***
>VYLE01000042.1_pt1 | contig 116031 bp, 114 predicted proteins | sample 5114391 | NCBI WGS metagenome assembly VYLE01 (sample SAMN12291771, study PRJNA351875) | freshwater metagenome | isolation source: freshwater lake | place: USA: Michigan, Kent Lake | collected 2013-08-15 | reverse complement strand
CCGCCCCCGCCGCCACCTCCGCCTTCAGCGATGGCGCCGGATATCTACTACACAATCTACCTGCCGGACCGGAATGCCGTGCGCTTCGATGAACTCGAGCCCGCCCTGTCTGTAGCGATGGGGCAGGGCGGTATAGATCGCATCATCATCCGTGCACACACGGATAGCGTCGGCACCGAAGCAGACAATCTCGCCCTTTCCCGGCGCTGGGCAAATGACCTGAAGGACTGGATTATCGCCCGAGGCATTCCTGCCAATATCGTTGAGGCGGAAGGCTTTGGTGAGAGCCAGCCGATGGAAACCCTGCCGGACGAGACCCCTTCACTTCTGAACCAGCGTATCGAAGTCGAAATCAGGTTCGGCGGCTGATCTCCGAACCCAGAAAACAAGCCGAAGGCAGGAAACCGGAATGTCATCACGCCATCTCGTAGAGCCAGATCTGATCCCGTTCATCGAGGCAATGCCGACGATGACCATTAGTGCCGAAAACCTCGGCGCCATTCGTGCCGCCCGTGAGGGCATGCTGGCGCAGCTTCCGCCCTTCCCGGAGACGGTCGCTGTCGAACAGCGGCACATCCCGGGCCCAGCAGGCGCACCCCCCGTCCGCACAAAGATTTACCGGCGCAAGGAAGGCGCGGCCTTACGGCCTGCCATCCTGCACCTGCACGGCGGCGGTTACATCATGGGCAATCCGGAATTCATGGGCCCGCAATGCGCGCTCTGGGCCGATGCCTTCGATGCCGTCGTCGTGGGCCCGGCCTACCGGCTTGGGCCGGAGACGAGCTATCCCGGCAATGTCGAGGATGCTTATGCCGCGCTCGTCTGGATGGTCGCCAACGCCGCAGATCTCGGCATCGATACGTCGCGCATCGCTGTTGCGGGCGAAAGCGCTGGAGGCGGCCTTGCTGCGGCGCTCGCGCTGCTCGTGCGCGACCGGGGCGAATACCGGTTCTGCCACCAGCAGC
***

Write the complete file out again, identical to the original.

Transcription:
>VYLE01000042.1_pt1 | contig 116031 bp, 114 predicted proteins | sample 5114391 | NCBI WGS metagenome assembly VYLE01 (sample SAMN12291771, study PRJNA351875) | freshwater metagenome | isolation source: freshwater lake | place: USA: Michigan, Kent Lake | collected 2013-08-15 | reverse complement strand
CCGCCCCCGCCGCCACCTCCGCCTTCAGCGATGGCGCCGGATATCTACTACACAATCTACCTGCCGGACCGGAATGCCGTGCGCTTCGATGAACTCGAGCCCGCCCTGTCTGTAGCGATGGGGCAGGGCGGTATAGATCGCATCATCATCCGTGCACACACGGATAGCGTCGGCACCGAAGCAGACAATCTCGCCCTTTCCCGGCGCTGGGCAAATGACCTGAAGGACTGGATTATCGCCCGAGGCATTCCTGCCAATATCGTTGAGGCGGAAGGCTTTGGTGAGAGCCAGCCGATGGAAACCCTGCCGGACGAGACCCCTTCACTTCTGAACCAGCGTATCGAAGTCGAAATCAGGTTCGGCGGCTGATCTCCGAACCCAGAAAACAAGCCGAAGGCAGGAAACCGGAATGTCATCACGCCATCTCGTAGAGCCAGATCTGATCCCGTTCATCGAGGCAATGCCGACGATGACCATTAGTGCCGAAAACCTCGGCGCCATTCGTGCCGCCCGTGAGGGCATGCTGGCGCAGCTTCCGCCCTTCCCGGAGACGGTCGCTGTCGAACAGCGGCACATCCCGGGCCCAGCAGGCGCACCCCCCGTCCGCACAAAGATTTACCGGCGCAAGGAAGGCGCGGCCTTACGGCCTGCCATCCTGCACCTGCACGGCGGCGGTTACATCATGGGCAATCCGGAATTCATGGGCCCGCAATGCGCGCTCTGGGCCGATGCCTTCGATGCCGTCGTCGTGGGCCCGGCCTACCGGCTTGGGCCGGAGACGAGCTATCCCGGCAATGTCGAGGATGCTTATGCCGCGCTCGTCTGGATGGTCGCCAACGCCGCAGATCTCGGCATCGATACGTCGCGCATCGCTGTTGCGGGCGAAAGCGCTGGAGGCGGCCTTGCTGCGGCGCTCGCGCTGCTCGTGCGCGACCGGGGCGAATACCGGTTCTGCCACCAGCAGC